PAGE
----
Dispelling nutrition myths, ranting, and occasionally, raving


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Naturopaths are jumping onboard #NutritionMonth and this boat ain’t big enough for all of us

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As you probably know, March is Nutrition Month. Traditionally this is the month in which dietitians come out in full force on social media, and in news articles, with nutrition tips, recipes, etc. This year I noticed a change. Yes, dietitians are still out there telling everyone to eat more vegetables, promoting the profession, and encouraging people to “unlock the potential of food”. Interspersed throughout those posts and articles though are ones from a new voice, naturopaths.

On March 15th the Institute for Natural Medicine put out a news release titled “Naturopathic Doctors Complete 155 Hours of Nutrition Education in Medical School: March is Nutrition Month“. In the linked FAQ: “What advanced nutrition education do naturopathic doctors receive?” the INM states that, “Naturopathic doctors provide individualized nutrition assessment and guidance utilizing evidence based nutritional recommendations” (emphasis mine). On addition, one of the “areas of concentration” is “collaboration with Registered Dietitians, as needed”. While part of me is glad to see Nutrition Month catching on, rather than being an echo chamber of RDs, another part of me is frustrated to see it being co-opted by a pseudoscientific profession.

The use of the term “evidence based” concerns me. What evidence might that be? Those of us working in dietetics and medicine often talk about the need for treatments, interventions, and programs to be evidence-based. However, these interventions are only as good as the evidence on which they’re based. Ideally, you want high level evidence like guidelines and and summaries which draw on a larger body of research demonstrating consistent results (check out the 6S Pyramid from the National Collaborating Centre for Methods and Tools for more details). At the bottom of the pyramid, are single studies. The single studies aren’t necessarily poor (they’re the foundation for the higher levels of the pyramid) but if there aren’t many and they aren’t in agreement it becomes difficult to make solid evidence-based recommendations. Also, it can be easy to cherry pick single studies to support nearly any position and proclaim your stance to be “evidence-based”. Without attending naturopath school, I can’t say how credible the evidence-base they’re drawing on is with certainty. However, based on what I see on the websites, social media feeds, and have heard from many people who’ve seen naturopaths, I think it’s wise to question the quality of the nutrition education they’re receiving.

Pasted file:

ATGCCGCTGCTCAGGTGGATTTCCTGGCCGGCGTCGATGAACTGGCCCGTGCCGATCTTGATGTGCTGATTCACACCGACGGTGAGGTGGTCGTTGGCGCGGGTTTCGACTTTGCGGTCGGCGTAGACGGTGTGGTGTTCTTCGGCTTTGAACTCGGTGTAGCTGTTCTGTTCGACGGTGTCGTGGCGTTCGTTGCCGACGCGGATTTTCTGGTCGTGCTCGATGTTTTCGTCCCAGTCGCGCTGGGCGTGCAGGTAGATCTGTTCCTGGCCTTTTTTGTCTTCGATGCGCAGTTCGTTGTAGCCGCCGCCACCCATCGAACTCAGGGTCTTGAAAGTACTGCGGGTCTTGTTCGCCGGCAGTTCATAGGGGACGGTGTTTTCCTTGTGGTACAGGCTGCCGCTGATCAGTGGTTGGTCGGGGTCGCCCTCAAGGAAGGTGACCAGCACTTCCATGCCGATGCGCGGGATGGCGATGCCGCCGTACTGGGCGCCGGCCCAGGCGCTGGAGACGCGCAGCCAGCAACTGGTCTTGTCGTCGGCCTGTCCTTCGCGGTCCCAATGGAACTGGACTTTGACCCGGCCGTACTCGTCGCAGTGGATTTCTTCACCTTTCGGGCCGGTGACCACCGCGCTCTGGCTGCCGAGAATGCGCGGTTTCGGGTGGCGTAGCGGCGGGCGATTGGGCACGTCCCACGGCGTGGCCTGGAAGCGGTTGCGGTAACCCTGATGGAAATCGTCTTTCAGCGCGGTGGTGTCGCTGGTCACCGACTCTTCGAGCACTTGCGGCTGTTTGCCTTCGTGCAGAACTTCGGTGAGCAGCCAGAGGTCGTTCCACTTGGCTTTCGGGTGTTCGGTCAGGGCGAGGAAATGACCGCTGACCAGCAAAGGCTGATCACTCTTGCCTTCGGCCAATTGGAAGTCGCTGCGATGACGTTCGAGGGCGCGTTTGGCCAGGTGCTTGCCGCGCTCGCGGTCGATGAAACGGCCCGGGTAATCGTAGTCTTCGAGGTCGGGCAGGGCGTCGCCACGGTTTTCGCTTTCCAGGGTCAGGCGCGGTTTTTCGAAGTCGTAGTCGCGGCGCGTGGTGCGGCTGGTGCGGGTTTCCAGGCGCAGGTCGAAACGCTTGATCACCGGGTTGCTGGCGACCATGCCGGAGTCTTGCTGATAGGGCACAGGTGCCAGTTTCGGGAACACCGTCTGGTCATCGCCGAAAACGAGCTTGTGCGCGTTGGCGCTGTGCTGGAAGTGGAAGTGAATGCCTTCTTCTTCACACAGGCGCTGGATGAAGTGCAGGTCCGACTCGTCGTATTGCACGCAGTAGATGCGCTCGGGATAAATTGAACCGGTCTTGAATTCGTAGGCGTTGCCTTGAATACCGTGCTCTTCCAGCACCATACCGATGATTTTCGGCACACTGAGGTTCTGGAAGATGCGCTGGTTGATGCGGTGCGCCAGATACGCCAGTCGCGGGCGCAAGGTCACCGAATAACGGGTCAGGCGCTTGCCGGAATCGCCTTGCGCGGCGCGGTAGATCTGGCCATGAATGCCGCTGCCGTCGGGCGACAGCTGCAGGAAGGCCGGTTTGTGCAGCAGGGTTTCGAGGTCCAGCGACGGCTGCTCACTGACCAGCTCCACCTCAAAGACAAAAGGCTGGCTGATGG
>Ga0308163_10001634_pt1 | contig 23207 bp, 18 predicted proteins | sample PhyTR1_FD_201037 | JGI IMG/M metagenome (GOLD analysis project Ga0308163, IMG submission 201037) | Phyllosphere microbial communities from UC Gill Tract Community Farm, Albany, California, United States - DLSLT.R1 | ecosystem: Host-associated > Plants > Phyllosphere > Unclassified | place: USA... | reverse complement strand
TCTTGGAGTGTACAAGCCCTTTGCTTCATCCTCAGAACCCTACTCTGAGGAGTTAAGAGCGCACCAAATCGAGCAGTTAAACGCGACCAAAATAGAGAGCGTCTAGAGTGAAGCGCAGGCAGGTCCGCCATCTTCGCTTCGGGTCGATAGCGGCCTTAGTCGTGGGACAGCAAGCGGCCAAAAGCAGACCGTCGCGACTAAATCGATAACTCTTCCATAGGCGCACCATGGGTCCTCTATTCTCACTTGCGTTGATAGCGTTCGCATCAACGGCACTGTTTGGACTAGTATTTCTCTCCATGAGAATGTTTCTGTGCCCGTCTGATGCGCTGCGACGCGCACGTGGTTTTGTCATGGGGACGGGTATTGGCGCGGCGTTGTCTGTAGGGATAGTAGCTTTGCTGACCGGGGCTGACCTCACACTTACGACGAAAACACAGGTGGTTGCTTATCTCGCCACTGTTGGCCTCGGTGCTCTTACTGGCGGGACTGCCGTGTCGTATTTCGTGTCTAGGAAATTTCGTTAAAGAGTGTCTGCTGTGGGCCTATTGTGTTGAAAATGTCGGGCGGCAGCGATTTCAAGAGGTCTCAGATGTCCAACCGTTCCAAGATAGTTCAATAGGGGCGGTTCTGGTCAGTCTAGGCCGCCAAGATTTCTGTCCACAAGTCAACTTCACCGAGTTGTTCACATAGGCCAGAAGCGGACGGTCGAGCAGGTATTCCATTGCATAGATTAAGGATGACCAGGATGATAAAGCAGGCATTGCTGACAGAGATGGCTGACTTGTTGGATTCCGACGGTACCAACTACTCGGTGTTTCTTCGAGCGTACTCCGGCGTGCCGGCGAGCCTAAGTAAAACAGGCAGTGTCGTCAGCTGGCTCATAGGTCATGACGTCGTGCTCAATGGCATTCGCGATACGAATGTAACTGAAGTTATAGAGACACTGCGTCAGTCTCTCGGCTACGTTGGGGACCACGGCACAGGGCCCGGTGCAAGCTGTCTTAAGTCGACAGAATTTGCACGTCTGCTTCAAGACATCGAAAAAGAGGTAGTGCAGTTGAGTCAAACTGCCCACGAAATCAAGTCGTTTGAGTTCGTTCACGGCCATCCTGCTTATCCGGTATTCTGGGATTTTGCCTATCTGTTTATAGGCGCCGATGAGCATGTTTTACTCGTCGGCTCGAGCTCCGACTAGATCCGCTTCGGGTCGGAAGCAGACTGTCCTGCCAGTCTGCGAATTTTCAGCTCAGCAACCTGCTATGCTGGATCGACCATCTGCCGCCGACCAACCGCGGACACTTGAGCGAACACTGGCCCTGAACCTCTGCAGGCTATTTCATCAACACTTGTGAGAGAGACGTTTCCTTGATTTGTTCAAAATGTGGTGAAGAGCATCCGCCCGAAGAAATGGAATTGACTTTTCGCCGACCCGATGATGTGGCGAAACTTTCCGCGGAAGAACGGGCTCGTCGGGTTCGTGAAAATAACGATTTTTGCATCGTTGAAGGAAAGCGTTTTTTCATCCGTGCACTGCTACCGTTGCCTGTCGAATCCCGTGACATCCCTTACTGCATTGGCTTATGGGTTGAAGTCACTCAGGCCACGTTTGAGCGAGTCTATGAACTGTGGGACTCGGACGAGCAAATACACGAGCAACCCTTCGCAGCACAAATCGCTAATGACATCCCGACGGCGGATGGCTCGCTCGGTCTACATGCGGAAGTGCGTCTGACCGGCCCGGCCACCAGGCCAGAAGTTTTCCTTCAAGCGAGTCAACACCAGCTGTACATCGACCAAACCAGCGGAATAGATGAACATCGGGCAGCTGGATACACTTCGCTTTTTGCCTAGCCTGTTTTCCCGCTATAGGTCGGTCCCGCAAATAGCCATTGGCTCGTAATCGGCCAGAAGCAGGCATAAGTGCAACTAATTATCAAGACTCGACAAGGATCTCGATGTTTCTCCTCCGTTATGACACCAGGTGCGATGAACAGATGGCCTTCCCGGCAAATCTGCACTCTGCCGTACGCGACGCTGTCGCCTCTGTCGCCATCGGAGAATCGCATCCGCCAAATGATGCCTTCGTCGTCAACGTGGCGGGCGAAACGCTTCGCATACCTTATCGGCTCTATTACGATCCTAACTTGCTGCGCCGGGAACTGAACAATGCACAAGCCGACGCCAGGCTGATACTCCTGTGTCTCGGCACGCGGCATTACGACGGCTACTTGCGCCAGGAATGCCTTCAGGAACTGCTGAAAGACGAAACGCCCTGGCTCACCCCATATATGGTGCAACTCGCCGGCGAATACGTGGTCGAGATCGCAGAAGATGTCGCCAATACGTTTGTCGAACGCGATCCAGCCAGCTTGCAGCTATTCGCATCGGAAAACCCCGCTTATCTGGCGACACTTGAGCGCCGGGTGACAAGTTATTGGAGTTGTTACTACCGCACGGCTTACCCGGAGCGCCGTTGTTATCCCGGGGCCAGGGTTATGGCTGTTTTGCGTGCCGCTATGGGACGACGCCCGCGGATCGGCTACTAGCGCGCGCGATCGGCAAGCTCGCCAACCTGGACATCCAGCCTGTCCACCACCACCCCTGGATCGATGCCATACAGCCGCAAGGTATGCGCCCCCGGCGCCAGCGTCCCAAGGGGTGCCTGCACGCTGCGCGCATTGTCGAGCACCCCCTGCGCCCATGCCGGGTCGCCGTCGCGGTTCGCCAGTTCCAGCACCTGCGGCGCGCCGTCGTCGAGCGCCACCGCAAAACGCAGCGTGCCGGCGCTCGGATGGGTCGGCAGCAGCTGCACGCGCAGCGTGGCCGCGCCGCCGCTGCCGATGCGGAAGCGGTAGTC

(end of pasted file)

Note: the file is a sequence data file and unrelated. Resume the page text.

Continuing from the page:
I also question the statement about collaborating with RDs. I’m sure that someone will tell me I’m wrong in the comments but in my experience, I have never heard of a naturopath referring a client to a dietitian. Considering their 155 hours of nutrition education and their alleged nutritional knowledge I’m not sure why they would see a benefit to referring a client on to one of us.

Now, I’ll be the first to tell you that the plural of anecdote is not evidence and I’m sure that seeking responses from twitter is likely to have skewed toward my own bias, but I was curious what sort of nutrition advice people are receiving from naturopaths. I received a number of responses ranging from negative to positive. I assured everyone anonymity so names have been changed – thank you to everyone who was willing to share their experience(s) with me. Here you have it:

The good:

Emma told me that they started seeing a naturopath to improve her diet, energy, and overall health. She found the naturopath to be very down-to-earth with realistic expectations and advice in-line with current research. She said, “She’s always been incredibly supportive; always learning; always approaching everybody as an individual and very willing to make adjustments depending upon someone’s reactions to process.” This naturopath also provided affordable recipes and shopping plans.